• 462 visa holders
  • Accommodation
  • Contractor
  • Working Hostel
  • Workplace with Accommodation
  • Workplaces


The Story

Tom & Mia’s Legacy is a not-for-profit campaign to raise awareness of the issues around young people working in remote locations, often in under-regulated businesses in Australia as part of their 88 days of regional work.

A little bit of context

Tens of thousands of young people from all over Europe, America, Canada and Southeast Asia are visiting Australia on 417 and 462-holiday visas, enticed by climate, incredible sites and seemingly endless career possibilities. My daughter, Mia Ayliffe-Chung, and Tom Jackson who valiantly tried to save her life, were two of these young people.

But there’s a problem

Many young people decide that Australia is somewhere they would like to stay longer, but to apply for the coveted second year (and possibly fulfil their dreams to stay longer) they need to complete 88 days of regional work in tough industries where Australians themselves refuse to work. The work will be in remote areas, often with no internet access. They will not be registered on any scheme, so they are heading into unknown territory, and too many of the hostel owners and farmers are unscrupulous operators. They may overcrowd their hostels and charge exorbitant rates. Having bee enticed on the offer of plentiful work, they may be kept waiting until they get into massive debt and cannot leave, or have their passports and other belongings confiscated. The work can often be scarce, and the young people will compete for what few days are available. They may be paid way below the minimum rate, or not at all. Often, no Health and Safety induction is given to the backpackers, and they are forced to use machinery which they are not trained to use. They may work for longer hours than the legal minimum, in searing 30-40 degree heat, without sufficient water. Injuries are too frequent, and rarely reach the international press. When they occur, the young people may not be given adequate treatment or told of their rights. Some are not even transported to a hospital or informed of the availability of free treatment. In addition, sexual exploitation and rapes occur within the system, and young people are too afraid of the farmers to report these incidents.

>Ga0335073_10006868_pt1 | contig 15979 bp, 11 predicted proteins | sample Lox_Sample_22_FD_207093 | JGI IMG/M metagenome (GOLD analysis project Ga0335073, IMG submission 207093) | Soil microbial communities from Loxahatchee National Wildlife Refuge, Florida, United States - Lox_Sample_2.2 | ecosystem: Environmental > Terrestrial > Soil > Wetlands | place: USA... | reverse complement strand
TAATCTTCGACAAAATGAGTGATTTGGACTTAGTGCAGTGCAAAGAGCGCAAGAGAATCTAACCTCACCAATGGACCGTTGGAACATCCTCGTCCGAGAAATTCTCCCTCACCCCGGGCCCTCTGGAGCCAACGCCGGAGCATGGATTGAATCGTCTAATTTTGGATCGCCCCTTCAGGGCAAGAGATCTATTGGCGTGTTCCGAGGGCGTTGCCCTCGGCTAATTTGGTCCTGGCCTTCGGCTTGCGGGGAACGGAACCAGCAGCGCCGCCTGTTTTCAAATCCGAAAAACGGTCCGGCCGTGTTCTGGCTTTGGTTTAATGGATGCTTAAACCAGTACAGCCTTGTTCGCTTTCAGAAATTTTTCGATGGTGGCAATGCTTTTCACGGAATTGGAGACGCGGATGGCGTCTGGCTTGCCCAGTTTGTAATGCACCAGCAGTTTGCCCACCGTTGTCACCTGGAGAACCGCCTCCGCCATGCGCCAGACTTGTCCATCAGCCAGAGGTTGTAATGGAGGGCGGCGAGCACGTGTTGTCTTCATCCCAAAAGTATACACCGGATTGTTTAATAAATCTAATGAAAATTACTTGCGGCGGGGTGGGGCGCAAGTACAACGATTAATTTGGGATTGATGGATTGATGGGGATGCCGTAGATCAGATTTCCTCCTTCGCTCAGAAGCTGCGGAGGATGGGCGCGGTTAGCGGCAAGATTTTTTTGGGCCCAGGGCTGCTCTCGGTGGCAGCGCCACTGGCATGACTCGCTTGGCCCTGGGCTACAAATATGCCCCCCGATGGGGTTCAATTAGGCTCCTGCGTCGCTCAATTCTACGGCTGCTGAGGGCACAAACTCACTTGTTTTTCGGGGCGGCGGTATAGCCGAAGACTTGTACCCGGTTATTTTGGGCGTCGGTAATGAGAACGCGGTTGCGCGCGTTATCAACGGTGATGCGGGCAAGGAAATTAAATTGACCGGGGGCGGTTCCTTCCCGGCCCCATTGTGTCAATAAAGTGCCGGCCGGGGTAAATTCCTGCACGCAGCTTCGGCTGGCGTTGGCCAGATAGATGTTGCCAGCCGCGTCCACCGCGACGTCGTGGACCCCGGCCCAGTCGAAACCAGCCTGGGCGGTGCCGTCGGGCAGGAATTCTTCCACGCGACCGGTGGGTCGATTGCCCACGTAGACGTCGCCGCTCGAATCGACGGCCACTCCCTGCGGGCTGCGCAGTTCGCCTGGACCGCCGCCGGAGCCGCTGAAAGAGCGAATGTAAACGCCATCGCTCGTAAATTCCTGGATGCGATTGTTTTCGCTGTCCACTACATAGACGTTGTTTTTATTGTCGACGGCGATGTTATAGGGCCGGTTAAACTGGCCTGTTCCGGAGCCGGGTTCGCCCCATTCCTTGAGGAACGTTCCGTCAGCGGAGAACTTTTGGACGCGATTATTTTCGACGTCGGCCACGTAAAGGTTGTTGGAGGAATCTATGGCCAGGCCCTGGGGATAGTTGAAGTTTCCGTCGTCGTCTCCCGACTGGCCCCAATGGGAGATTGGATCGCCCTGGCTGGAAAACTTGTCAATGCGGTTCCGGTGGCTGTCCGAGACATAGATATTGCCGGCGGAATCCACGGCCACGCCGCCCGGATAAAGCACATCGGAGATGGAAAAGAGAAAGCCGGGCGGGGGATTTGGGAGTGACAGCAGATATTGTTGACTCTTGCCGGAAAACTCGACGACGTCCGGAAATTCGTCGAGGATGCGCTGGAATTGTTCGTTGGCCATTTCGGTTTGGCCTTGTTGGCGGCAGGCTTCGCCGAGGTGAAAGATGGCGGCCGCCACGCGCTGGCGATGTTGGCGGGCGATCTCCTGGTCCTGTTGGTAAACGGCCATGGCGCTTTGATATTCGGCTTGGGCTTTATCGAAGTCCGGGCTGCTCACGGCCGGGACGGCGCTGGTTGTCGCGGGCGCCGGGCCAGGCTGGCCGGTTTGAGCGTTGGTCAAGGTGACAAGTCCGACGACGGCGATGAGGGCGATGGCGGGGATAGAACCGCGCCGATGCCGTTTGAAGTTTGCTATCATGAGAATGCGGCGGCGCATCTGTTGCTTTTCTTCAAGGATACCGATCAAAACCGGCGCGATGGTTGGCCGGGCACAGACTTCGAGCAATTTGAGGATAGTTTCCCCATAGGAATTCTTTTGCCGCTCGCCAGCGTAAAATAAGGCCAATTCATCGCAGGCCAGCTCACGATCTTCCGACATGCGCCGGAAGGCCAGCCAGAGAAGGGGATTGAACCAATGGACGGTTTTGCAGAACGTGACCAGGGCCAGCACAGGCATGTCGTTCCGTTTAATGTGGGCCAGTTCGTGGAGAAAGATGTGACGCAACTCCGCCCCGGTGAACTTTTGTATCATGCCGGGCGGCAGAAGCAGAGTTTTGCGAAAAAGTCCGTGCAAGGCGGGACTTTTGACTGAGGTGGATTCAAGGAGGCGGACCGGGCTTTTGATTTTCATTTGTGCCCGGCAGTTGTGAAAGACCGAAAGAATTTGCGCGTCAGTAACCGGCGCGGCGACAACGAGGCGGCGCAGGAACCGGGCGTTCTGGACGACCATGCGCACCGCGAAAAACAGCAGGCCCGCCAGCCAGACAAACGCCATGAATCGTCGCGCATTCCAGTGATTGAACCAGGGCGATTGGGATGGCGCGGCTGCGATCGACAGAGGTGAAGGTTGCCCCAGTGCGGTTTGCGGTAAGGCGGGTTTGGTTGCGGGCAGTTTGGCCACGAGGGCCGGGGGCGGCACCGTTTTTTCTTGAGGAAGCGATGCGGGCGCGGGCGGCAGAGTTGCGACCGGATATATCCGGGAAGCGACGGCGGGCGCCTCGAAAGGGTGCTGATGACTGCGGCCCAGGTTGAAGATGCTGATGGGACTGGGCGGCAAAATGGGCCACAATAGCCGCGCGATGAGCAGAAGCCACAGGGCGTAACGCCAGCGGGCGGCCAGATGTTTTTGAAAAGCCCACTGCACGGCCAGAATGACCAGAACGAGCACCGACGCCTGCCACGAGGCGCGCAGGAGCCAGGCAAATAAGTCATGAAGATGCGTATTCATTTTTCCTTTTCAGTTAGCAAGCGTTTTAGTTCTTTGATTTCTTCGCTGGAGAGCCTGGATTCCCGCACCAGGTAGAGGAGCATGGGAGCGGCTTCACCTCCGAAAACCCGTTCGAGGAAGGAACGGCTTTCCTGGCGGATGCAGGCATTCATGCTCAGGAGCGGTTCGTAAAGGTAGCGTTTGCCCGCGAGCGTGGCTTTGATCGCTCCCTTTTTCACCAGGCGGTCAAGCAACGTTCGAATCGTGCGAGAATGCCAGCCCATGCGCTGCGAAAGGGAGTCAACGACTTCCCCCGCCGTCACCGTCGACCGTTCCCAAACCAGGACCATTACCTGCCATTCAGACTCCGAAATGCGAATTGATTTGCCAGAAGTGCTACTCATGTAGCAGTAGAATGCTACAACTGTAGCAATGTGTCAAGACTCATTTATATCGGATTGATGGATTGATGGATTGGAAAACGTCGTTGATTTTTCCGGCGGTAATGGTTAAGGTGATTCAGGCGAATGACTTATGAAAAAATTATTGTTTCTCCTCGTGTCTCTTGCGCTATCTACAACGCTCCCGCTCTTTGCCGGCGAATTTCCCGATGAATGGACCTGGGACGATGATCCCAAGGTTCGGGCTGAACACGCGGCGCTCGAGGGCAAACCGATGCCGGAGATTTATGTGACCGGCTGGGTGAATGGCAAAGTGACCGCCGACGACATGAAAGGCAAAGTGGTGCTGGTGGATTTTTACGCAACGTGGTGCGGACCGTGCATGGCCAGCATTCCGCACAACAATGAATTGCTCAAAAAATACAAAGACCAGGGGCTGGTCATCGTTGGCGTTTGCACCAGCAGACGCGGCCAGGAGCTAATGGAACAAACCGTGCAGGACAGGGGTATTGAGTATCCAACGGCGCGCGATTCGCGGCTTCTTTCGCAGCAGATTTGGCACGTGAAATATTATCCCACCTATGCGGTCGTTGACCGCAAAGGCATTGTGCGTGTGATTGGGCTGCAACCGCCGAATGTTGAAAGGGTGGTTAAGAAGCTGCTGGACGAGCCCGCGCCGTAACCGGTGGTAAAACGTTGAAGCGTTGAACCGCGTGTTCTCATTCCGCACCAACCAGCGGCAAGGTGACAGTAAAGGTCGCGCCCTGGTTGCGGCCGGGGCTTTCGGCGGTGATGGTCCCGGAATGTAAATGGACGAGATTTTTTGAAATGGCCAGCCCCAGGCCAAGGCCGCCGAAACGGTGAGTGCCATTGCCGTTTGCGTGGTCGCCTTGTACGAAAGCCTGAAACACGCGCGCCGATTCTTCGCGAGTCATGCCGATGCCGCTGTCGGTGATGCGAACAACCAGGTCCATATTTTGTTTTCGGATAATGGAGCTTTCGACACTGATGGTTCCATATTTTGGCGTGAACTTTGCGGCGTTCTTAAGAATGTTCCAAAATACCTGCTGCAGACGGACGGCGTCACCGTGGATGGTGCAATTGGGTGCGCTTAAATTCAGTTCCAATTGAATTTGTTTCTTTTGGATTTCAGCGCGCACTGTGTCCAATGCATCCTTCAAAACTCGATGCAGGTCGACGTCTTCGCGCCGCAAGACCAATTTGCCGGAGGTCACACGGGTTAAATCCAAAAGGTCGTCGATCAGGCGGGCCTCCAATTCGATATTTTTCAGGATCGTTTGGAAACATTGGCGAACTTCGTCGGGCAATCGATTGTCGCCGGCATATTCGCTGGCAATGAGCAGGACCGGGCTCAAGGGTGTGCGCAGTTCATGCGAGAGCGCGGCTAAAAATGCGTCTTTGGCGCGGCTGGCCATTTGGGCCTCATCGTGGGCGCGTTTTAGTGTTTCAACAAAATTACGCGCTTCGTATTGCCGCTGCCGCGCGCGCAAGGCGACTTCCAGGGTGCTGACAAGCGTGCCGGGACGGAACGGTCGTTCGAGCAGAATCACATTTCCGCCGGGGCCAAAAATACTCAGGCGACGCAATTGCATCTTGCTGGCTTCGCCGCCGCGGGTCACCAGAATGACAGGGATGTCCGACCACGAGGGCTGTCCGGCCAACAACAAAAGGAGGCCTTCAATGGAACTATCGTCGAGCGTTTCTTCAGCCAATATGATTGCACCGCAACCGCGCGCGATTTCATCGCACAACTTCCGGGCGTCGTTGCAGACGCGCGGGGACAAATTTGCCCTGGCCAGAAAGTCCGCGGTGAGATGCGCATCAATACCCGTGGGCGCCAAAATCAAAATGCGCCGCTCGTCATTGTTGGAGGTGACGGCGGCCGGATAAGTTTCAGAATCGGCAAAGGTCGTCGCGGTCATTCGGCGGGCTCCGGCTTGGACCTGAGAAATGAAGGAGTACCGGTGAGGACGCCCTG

Here’s what we’re doing about it

We are working to make a difference through the following channels:

A social media presence to raise awareness among backpackers and their families of the dangers

Press work, including a TV documentary to be broadcast in the UK and in Australia

An informative website, highlighting the pitfalls of the 88 days and institutions which will deliver on their promises

An emergency fund for rescuing backpackers who find themselves stranded and in need of immediate assistance

You can join us

We need a starting budget of $15k to pay for a website with interactive function with detailed, frequently updated information on all businesses providing work as part of the 88 days of farmwork. To publicise this project, we require a media event on Social Media. Please donate to help save young people from further hardship in Australia. We also require funds to help victims of exploitation who currently require urgent emergency assistance.